## List Rotation

### March 27, 2020

[ I’ve been busy at work this week with virus stuff. I’m working at home, which is less productive than at the office. And we are making accommodations regarding the virus for our students, which requires a lot of urgent work. So, a quick little exercise today. ]

Given a length-*n* list like (a b c d e), the rotations of the list are the *n* lists (a b c d e), (b c d e a), (c d e a b), (d e a b c), and (e a b c d), in any order.

Your task is to write a program that takes a list and returns its rotations. When you are finished, you are welcome to read or run a suggested solution, or to post your own solution or discuss the exercise in the comments below.

Here is a simple solution in standard R7RS Scheme and a couple of

helpers from SRFI 1. It uses a slightly different approach than the

one in the sample solution by @progammingpraxis (which doesn’t handle

the empty-list case).

Output:

Klong version

Here’s a very simple solution in Racket

Haskell one-liner, which handles infinite lists as well:

Klong, version 2

Here’s a solution in Common Lisp, using the handling proposed by @matthew in an earlier problem to prevent duplicates.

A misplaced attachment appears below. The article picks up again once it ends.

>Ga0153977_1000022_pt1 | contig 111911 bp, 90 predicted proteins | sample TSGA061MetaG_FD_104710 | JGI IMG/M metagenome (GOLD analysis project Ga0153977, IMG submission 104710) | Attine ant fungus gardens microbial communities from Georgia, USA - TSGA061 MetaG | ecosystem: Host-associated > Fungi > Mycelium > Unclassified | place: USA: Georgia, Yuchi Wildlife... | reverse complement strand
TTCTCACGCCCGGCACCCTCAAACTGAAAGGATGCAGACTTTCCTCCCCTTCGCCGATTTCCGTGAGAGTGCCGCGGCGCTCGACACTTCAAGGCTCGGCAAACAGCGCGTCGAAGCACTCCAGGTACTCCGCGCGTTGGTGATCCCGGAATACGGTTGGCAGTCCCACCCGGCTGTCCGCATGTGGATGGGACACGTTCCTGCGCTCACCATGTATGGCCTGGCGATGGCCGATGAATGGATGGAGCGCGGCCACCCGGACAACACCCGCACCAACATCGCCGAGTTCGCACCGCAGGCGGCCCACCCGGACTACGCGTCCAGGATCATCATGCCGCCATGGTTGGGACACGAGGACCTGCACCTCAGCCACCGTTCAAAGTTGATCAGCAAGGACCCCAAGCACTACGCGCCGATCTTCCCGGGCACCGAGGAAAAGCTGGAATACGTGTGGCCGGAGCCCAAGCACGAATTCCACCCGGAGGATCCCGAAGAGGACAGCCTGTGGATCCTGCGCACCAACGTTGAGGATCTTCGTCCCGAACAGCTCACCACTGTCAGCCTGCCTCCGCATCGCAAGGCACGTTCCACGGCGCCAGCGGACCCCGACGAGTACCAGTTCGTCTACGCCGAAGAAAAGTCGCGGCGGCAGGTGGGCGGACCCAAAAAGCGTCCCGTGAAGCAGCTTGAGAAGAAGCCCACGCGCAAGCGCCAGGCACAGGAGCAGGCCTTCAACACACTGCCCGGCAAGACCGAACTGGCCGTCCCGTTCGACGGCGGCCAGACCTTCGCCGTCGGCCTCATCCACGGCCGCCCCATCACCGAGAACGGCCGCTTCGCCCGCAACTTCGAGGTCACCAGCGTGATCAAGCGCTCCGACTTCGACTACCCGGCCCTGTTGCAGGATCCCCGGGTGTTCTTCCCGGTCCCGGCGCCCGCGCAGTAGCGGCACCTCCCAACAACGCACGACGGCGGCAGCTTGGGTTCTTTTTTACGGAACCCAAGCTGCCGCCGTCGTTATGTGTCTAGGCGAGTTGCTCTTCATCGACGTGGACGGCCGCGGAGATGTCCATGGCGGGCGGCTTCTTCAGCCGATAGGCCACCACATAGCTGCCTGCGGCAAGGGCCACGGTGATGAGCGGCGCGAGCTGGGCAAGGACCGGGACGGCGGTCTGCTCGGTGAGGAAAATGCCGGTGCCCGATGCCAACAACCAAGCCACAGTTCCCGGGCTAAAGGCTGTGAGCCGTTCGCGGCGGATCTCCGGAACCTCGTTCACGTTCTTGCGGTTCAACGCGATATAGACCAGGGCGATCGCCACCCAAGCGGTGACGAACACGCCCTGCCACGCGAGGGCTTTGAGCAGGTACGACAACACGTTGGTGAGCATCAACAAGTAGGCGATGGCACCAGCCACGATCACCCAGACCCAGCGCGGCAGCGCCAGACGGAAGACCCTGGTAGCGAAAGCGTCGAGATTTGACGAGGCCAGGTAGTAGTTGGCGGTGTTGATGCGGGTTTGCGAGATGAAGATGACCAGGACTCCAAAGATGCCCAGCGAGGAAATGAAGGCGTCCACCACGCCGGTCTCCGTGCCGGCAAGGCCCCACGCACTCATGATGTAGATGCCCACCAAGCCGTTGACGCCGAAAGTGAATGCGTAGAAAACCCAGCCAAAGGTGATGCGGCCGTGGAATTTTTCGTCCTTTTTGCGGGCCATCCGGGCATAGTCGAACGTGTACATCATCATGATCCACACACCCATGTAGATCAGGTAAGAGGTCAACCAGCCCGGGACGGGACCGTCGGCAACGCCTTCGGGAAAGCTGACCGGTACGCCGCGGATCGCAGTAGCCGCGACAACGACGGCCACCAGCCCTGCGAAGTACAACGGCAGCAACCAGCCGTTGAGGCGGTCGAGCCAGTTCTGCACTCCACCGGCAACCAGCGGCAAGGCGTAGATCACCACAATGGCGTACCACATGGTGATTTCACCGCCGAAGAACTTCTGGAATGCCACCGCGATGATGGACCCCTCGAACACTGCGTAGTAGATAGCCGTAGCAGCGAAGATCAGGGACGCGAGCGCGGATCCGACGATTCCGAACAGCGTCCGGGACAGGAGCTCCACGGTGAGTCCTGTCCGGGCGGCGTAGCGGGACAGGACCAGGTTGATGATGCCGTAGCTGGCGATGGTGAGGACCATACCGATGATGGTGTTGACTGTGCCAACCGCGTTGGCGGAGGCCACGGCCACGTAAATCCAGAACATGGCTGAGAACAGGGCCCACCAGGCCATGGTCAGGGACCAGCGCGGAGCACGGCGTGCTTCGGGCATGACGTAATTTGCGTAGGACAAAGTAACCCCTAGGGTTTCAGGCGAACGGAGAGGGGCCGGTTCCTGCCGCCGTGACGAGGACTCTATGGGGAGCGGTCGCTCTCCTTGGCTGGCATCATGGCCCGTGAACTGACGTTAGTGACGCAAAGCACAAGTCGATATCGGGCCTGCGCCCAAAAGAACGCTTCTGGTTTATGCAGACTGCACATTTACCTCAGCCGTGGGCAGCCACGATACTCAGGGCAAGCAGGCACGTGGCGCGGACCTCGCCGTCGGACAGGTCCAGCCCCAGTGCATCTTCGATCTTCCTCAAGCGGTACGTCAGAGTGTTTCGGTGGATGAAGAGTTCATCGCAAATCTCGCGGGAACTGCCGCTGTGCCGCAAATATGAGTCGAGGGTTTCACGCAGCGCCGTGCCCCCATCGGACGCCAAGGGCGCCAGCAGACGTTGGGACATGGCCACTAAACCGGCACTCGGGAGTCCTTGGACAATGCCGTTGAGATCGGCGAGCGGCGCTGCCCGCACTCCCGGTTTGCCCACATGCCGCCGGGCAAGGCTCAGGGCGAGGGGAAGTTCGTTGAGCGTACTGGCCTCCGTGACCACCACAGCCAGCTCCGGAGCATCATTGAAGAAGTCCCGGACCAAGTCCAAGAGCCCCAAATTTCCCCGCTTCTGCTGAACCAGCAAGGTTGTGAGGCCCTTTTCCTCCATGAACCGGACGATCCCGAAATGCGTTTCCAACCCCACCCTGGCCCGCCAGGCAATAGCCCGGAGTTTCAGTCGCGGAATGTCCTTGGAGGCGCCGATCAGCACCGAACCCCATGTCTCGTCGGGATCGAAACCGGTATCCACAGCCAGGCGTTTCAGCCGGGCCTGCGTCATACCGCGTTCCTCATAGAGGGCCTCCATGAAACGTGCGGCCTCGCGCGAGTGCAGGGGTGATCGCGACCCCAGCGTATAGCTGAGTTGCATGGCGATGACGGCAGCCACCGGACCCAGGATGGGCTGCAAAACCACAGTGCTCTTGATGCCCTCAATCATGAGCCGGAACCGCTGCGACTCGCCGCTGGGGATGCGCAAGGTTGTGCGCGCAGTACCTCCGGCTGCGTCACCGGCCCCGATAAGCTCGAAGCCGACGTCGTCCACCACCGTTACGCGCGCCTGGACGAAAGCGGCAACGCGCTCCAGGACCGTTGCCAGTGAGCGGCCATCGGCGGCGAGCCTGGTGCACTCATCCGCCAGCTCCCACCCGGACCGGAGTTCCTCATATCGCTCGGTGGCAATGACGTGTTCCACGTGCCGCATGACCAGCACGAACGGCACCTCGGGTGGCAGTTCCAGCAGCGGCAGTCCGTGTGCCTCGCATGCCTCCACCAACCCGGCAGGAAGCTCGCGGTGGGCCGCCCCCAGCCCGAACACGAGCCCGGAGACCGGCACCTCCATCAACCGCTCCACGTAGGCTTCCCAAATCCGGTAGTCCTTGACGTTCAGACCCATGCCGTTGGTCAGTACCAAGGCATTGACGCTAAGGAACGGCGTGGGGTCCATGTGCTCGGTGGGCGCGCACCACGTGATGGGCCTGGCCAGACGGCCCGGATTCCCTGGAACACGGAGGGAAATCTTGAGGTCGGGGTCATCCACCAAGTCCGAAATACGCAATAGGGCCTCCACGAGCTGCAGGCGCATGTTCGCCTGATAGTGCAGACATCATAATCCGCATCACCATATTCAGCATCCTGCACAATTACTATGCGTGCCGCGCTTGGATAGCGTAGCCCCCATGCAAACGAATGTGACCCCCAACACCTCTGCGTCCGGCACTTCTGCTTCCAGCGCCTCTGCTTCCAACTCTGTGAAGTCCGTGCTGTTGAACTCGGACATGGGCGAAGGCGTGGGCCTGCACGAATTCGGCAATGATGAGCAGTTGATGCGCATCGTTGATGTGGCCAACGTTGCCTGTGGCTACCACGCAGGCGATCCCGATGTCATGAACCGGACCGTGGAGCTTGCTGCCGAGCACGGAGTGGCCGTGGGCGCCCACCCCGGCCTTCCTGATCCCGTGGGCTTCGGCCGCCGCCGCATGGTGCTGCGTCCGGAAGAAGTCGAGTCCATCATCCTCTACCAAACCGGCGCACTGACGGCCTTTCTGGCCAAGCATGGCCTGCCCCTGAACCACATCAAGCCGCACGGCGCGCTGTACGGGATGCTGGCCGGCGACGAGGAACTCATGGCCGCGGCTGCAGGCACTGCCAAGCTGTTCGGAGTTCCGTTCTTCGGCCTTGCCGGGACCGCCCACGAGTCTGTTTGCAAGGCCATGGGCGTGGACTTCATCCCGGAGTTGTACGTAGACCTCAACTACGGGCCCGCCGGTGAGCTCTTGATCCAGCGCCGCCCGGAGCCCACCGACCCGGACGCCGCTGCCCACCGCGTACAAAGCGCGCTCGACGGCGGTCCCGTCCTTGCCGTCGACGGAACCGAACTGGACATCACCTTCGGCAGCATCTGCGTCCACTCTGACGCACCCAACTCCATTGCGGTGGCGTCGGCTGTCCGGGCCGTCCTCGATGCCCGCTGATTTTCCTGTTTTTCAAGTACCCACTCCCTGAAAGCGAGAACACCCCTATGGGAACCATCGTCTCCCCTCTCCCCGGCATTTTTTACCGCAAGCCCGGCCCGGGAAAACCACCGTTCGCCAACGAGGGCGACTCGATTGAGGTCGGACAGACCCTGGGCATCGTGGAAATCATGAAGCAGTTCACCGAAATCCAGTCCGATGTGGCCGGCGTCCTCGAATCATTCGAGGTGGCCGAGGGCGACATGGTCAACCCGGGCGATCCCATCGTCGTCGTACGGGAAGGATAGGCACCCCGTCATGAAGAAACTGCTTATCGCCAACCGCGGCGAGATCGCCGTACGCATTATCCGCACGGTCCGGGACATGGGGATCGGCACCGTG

(defun rotations (l)

(if (null l)

(list)

(let ((a (concatenate ‘list l l))

(n (length l)))

(labels ((rec (b)

(let ((c (subseq b 0 n)))

(if (equal c l)

(list)

(cons c (rec (cdr b)))))))

(cons (subseq a 0 n) (rec (cdr a)))))))

Example:

Here it is again, hopefully with the correct indentation.

One last time, hopefully correct now. I used emacs—which I don’t use often—for its SLIME plugin. I didn’t realize I was using tabs as opposed to spaces.

@Daniel: if you don’t know already, “(setq-default indent-tabs-mode nil)” in your .emacs will sort that out (not tabs in existing files – “M-x untabify” will do that for the current buffer.

Here it is in SML, using a ‘t vector instead of a ‘t list as input,

and a ‘t slice list instead of a ‘t list list as output.

fun rotations v =

let val n = Vector.length v

val s = Vector.concat([v, v])

in List.tabulate(n, fn offset => VectorSlice.slice(s, offset, SOME n))

end

The key point is that this takes O(n) time and space.

The same technique works in Common Lisp using displaced arrays.

input = “abcd”

str1 = input

if len(input) > 1:

for i in range(len(input)):

str2 = str1[1:]+str1[0]

print(str2)

str1 = str2

A Scheme solution that works by splitting the list into la and lb parts and iterating the breakpoint from left to right.

Here is a solution in Python

n = [‘a’, ‘b’, ‘c’, ‘d’, ‘e’]

def list_rotation(n):

for i in range(len(n)):

popped = n.pop(0)

n.append(popped)

print(n)

list_rotation(n)